Inle Lake: Myanmar’s Aquatic Shangri-la
Mrs. Soe, the motherly owner of Queen Inn, sent us off on a day tour – as with most Burmese we encountered in our journey – with the warmest congeniality matched with a familial smile at the wooden dock next to the guesthouse along the river canal that led away from the township of Nyaung Shwe. My friends and I were on a week-long backpacking trip, racing around Myanmar’s so-called “Big Four”: the tourist hotspots of Yangon, Bagan, Mandalay and – our last leg – the watery world of Inle Lake, located 880 meters above sea level at one of the few areas in the insurgent Shan State open to tourists.
Past the busy village stirring up in the morning with men loading goods and produce onto canoes, the motorized longboat slid through a field of water hyacinths, which soon yielded to a large inland body of water – stretching 22 km long and 10 km at its widest, to be more precise – a lake vast enough that one could have easily mistaken it for the ocean. At that moment, the black-and-white photograph on the book cover of my copy of George Orwell’s Burmese Days sprung to life. Not far away, I could make out silhouettes of the lake’s famous Intha fishermen who row with their paddles using one leg, while keeping the other planted at one end of their small, slender wooden canoes. A unique rowing style practiced only by Intha men, this gravity-defying yet graceful stance keeps both their hands free to cast their fishing nets over the water while they deftly maneuver the boat and hit the water’s surface to scare fish into their traps.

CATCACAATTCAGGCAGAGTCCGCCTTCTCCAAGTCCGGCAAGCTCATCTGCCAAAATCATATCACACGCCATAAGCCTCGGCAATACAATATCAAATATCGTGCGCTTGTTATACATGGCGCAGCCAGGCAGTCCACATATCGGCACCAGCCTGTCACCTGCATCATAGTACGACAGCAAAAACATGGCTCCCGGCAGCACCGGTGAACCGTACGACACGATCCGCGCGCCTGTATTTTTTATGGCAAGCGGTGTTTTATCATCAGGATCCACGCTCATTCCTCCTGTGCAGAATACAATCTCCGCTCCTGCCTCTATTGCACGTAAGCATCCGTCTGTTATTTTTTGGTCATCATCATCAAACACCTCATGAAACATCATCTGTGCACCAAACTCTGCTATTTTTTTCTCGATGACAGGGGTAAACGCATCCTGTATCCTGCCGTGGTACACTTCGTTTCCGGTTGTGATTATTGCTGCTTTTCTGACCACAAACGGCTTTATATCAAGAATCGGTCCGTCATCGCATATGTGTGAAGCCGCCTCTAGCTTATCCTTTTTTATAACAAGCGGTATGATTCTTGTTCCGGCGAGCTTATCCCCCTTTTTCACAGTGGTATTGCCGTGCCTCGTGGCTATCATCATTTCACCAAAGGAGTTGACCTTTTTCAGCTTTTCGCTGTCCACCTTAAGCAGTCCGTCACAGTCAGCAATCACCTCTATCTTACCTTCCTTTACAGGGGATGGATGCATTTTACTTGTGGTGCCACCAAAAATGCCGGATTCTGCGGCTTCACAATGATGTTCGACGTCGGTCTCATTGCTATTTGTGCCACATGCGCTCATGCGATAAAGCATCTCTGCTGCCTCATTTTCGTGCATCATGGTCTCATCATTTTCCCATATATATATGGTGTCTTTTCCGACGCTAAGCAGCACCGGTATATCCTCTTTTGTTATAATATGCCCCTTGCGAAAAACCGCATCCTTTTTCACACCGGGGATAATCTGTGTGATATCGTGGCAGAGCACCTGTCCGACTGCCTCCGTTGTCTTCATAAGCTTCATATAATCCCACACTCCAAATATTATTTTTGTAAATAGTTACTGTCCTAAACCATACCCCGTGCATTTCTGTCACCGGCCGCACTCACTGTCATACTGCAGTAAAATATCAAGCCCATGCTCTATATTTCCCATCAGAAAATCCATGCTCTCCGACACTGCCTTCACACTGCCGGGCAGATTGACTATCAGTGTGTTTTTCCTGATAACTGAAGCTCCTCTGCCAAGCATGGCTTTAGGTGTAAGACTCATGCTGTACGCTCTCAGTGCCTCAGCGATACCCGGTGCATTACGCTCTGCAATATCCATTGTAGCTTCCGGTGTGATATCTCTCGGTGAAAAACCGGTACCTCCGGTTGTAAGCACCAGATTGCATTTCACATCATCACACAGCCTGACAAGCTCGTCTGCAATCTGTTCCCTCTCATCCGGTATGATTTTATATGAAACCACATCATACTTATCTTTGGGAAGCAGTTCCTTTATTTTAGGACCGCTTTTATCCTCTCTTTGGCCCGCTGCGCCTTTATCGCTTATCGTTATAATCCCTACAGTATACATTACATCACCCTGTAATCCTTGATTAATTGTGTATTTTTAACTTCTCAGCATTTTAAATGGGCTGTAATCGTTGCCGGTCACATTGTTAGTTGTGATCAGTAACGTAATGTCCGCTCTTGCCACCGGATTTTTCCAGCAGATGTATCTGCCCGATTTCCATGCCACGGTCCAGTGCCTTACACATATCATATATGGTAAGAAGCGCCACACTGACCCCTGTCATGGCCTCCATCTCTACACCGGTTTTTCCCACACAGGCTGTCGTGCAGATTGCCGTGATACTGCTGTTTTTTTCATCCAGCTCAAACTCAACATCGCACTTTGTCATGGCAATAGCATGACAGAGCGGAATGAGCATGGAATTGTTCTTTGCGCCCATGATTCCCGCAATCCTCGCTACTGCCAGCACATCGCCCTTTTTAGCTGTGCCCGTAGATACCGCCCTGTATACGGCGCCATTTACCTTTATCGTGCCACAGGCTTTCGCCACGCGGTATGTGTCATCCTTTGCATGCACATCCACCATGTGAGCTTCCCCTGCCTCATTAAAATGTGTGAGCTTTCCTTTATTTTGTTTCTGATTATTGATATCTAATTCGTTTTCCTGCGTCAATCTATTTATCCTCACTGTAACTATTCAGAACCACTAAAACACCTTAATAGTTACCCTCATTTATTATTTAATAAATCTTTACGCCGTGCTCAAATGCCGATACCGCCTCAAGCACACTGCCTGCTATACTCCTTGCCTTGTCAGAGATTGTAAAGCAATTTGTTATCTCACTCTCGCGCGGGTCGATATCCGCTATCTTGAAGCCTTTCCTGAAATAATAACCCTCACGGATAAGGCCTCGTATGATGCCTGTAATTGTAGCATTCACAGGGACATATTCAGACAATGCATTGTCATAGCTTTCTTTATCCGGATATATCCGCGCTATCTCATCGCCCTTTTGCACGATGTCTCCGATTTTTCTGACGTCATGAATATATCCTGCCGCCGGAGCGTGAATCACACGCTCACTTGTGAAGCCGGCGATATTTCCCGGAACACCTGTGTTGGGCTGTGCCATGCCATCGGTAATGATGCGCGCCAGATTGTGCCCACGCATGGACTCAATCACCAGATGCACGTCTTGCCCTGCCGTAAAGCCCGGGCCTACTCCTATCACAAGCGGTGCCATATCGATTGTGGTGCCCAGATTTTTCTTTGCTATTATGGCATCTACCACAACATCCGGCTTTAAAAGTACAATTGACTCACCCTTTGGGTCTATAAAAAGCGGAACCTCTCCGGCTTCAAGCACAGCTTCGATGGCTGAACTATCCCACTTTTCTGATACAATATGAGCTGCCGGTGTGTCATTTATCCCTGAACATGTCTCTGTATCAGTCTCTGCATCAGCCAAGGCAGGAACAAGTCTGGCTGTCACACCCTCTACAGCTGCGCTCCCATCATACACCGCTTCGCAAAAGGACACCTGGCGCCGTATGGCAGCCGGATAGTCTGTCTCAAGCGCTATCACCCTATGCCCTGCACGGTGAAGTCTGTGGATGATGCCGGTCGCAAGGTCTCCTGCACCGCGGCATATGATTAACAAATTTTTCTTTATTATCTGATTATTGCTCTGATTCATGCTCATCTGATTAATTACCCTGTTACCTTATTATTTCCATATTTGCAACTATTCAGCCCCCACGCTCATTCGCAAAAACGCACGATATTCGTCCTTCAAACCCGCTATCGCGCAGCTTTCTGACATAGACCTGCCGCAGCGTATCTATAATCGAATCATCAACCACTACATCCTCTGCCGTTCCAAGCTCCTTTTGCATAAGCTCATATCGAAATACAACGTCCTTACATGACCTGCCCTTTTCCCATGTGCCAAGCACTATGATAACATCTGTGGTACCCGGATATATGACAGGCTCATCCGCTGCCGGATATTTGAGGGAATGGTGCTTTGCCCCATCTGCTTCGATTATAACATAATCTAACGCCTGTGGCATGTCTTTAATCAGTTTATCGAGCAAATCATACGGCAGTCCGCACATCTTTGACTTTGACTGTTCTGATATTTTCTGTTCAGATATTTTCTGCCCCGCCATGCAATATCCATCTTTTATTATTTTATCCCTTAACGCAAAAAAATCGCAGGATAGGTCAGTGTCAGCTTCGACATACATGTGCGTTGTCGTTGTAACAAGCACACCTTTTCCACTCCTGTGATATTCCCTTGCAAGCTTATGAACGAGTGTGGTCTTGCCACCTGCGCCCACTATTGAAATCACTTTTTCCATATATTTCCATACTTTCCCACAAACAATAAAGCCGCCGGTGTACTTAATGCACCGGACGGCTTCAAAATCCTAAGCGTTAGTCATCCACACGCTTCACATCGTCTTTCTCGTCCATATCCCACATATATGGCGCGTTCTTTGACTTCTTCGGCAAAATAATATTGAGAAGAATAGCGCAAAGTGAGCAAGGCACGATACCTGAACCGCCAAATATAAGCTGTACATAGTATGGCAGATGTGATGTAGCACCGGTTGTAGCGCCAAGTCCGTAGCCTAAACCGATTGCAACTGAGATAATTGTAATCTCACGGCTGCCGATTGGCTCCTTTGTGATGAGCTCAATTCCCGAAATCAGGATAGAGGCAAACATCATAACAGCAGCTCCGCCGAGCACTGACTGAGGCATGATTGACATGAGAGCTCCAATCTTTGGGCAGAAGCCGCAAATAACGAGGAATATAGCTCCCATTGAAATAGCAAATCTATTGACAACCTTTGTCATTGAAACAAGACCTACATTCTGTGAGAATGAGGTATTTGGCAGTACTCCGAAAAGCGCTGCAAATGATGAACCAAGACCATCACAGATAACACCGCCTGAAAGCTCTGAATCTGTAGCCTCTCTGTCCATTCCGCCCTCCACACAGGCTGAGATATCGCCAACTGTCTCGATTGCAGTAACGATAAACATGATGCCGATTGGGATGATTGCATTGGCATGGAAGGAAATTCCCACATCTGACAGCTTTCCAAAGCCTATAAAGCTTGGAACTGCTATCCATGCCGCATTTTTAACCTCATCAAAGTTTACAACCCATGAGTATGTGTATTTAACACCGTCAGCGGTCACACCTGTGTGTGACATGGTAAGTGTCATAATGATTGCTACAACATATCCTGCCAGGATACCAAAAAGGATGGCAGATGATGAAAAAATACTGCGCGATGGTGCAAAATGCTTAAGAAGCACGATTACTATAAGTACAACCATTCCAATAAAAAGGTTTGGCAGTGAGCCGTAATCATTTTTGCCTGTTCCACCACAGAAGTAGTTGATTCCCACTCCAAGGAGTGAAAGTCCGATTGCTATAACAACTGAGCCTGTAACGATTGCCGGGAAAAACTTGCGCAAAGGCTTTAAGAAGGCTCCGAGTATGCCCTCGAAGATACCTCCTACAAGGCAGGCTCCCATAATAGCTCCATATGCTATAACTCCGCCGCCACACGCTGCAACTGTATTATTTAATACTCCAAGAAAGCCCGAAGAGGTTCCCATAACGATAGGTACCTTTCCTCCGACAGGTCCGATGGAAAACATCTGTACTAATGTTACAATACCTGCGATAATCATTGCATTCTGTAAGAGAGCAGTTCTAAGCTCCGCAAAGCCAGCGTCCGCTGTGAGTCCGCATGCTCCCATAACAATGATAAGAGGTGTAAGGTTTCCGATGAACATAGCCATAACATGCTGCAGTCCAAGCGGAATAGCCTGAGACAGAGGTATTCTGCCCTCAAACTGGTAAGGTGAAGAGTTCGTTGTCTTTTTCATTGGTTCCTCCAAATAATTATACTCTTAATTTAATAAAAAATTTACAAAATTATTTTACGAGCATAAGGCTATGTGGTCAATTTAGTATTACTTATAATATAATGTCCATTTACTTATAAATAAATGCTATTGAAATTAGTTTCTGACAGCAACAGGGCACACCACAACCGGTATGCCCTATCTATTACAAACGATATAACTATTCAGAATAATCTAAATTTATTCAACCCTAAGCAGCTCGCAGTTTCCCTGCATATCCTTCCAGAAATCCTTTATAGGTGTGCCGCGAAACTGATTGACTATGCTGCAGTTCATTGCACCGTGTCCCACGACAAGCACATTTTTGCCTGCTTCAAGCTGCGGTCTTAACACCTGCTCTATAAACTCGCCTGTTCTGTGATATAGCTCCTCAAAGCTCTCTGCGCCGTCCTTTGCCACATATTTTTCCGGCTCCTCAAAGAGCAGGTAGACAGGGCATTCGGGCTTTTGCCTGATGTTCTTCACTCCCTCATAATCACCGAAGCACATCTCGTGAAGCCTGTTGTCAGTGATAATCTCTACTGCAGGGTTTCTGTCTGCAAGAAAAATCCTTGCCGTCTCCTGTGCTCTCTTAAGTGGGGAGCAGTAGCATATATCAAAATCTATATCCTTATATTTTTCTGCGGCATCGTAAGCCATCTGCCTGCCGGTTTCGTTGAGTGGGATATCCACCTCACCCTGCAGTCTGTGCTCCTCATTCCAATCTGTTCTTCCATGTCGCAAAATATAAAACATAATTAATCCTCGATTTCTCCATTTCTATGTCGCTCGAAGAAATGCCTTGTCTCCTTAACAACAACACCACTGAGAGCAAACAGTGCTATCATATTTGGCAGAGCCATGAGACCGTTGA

Also known as “sons of the lake”, the Intha people are a Tibeto-Burman ethnic group who have adapted skillfully to living in the lake region. Numbering at around 70,000, they are the ethnic majority, building simple stilted houses from hardwood and bamboo. More fascinatingly, they are masters of hydroponic farming, tending to scenic floating gardens of tomato, gourd and other vegetables grown on large patches of compost and water hyacinth anchored to the lakebed by bamboo poles.
While there are over a hundred Buddhist monasteries and shrines in and around the lake, a particular one, which was our first stop for the tour, draws the most visitors with charming stunts. Challenging the leg-rowers as the acrobatic stars of Inle Lake are the furry tenants of Nga Phe Kyaung, a stilted teak Buddhist structure more popularly known as the “Jumping Cat Monastery”. The resident monks and caretakers have taught their feline pets – with gentle coaxing and some “cat whispering” – to obediently jump through looped arms and wire hoops. Donations of any amount from entertained tourists help in the upkeep of the monastery and their little performers.
From Nga Phe Kyaung, we traversed further down the elongated lake to Ywama, a floating village with workshops selling hand-woven textiles, silver jewelry, woodwork and other indigenous handicrafts. Other women villagers peddle their goods in small canoes alongside our motorboat. In one workshop, we come across three young weavers from another ethnic group, the Kayan Lahwi. The female members of this tribal group wear stacks of body-altering brass neck coils primarily as an expression of aesthetic preference and cultural identity. Although originally from the neighboring Kayah State, many tribes people have sought refuge in more peaceful areas in Myanmar to as far away as northern Thailand due to decades of ethno-political conflict.